Implement a plan, with your kid if possible so you have more chances to succeed.
Make them understand what makes a snack healthy and what should be considered a treat for the amount of sugar it contains or other food additives.
They’ll hopefully understand and learn and probably be willing to work with you to balance healthy snacks and not so healthy treats but always try to make the best possible choice.
And it is OK to have from time to time not the best option, like a cake, ice cream, candy or a soda. The exception makes the rule and by allowing them to have that food from time to time instead of always try to avoid it, they’ll grow up into teens, young adults and adults with a much better relationship with food than if you always limit, prohibit or make them feel guilty about what they eat.
You know it. The more you try to restrict something, the more you desire it. And the more something is your free choice, the better you feel about it and the easier to implement it.
How to implement the plan in the practice?
In order to have your kids be part of the plan, not only do you need to talk and teach them, you need to implement a plan based on healthy snacks. And for that you need many options that may work for them and that they can choose from every day without getting bored.
As for “treats”, like too sugary or too artificial, I think that as a parent, the rule of one per week is a good compromise, allowing for an extra one for special occasions.
A small daily treat can always work wonders while negotiating the rest of the options.
Knowing that they can always count on a small piece of chocolate, cookie or a candy to choose from and to decide when is priceless.
22 Delicious Healthy Snacks for Children
6 Easy healthy snacks for kids
Whole wheat Quesadillas
Dumplings (pork or shrimp)
Tomato, mozzarella and olive salad
Wrapped Mexican tortilla with ham
Whole grain bread with any source of protein
Homemade fruit & yogurt or milk smoothie
4 Healthy quick snacks for kids
Hummus with vegetables
Guacamole with vegetables
Any Fruit & nuts, cheese or other protein
Yogurt & whole grain low sugar cereals
6 Healthy snacks for kids at school (healthy on the go snacks)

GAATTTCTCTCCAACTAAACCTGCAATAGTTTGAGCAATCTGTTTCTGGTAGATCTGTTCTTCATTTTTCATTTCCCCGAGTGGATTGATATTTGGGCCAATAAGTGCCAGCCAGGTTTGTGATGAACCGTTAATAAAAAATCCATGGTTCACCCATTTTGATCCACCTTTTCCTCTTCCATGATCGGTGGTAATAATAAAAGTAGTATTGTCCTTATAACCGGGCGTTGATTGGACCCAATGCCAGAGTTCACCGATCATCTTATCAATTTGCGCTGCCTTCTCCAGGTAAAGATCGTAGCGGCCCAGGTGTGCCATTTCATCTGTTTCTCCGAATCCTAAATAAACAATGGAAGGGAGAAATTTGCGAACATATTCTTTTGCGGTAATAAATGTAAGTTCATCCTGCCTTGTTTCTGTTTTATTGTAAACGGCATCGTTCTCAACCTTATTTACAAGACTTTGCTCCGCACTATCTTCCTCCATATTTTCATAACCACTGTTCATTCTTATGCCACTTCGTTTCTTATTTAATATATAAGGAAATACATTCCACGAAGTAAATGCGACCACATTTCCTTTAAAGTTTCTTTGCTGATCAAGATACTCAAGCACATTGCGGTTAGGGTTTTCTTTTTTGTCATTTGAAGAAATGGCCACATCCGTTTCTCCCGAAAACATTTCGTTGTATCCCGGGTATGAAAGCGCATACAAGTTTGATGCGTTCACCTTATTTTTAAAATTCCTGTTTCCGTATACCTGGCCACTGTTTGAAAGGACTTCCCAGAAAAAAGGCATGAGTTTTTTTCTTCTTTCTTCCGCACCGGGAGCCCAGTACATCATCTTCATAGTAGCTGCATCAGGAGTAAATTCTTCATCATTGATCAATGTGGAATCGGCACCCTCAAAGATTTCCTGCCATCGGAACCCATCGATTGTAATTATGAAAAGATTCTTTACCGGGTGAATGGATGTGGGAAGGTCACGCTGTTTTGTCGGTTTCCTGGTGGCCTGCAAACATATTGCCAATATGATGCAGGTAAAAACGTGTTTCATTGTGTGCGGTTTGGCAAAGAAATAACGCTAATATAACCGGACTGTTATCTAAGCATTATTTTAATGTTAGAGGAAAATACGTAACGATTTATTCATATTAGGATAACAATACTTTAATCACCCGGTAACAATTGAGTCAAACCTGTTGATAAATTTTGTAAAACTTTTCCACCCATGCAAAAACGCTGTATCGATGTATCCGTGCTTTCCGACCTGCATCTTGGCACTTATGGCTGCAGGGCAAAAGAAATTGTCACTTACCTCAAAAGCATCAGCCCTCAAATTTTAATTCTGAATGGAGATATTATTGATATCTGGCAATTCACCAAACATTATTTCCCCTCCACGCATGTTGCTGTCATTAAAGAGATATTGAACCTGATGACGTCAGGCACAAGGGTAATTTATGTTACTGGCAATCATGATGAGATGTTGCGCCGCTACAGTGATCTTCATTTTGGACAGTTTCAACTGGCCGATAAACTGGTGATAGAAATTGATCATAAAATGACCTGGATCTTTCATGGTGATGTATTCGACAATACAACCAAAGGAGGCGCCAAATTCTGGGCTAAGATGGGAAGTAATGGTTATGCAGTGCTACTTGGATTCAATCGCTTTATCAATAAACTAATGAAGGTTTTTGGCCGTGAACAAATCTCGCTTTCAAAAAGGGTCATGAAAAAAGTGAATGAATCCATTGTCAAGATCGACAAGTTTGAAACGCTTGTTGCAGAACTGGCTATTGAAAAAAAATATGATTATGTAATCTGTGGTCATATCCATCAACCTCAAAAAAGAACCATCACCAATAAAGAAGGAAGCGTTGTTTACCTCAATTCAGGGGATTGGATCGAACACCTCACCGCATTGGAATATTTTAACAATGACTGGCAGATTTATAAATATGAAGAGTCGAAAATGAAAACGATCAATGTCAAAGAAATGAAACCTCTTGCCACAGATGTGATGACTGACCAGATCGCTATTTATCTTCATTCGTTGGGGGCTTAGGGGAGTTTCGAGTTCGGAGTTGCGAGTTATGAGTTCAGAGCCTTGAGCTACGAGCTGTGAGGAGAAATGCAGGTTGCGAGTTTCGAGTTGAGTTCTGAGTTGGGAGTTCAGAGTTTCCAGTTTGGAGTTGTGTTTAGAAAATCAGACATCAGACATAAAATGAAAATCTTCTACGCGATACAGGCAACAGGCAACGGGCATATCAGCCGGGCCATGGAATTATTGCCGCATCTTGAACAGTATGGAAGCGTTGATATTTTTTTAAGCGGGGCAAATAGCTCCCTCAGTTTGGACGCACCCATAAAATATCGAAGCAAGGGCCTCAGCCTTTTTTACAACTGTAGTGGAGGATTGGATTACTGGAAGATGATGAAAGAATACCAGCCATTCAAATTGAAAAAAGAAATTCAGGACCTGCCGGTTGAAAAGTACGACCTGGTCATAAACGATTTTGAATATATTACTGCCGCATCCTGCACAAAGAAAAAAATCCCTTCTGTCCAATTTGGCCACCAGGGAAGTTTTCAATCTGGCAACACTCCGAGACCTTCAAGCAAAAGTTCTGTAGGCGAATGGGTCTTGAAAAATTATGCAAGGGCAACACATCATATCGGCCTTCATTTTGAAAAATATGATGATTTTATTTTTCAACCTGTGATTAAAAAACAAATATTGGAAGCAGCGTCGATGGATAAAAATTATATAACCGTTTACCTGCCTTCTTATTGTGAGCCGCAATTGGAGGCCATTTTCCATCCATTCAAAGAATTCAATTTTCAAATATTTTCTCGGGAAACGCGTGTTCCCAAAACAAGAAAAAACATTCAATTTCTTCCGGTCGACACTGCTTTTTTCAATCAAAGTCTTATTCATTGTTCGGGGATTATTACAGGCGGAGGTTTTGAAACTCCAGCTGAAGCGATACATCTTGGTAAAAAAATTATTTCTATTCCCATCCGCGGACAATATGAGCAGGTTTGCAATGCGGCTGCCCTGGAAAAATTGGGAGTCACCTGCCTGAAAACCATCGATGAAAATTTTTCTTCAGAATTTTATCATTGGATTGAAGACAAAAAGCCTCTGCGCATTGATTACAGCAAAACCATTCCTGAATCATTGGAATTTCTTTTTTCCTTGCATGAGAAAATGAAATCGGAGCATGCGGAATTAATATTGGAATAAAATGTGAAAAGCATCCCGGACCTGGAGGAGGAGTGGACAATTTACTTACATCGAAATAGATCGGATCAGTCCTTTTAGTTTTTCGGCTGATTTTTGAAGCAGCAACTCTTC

Baby Bell cheese with whole grain crackers, fruits or vegetables
Laughing cow cheese individuals with whole grain crackers fruits or vegetables
Squeezable fruit (apple, pear…) with individually wrapped mozzarella cheese.
Individual milk serving/carton
One serving of nuts
High protein but low sugar bars (King bar)
3 Healthy treats for kids
Homemade cookies, brownies or muffins that are made from scratch (or organic ones that are ready to cook)
Dark chocolate covered or with nuts (almonds, pistachios, etc.) or edamame.
Ice cream (check from a brand low in sugar with no vegetable fats or oils other than the milk fat)
3 More protein snacks for kids
It is important that all meals, including snacks, are balanced with carbs, fats and protein.
Many “traditional” snacks don’t have the necessary protein. Most foods that are a good source of protein also have some fat (also important to help you feel satiated), so always think about adding some protein to the snack.
Here you have 3 extra protein ideas you can add to a snack:
Organic hot-dogs (no nitrites or nitrates)
On top of the options already mentioned before:
Ham, pepperoni or salami (no nitrates or nitrites)
Pork or shrimp dumplings
What are your kid’s favorite delicious healthy snacks?
About the Author
Arantxa is a trained biologist, nutrition specialist and weight management coach. Born in Spain, she spent 5 years in Australia before moving to the US. Her motto is “Food is a pleasure. Nobody deserves to be on a diet.”
Find out more about Arantxa and 32 Mondays.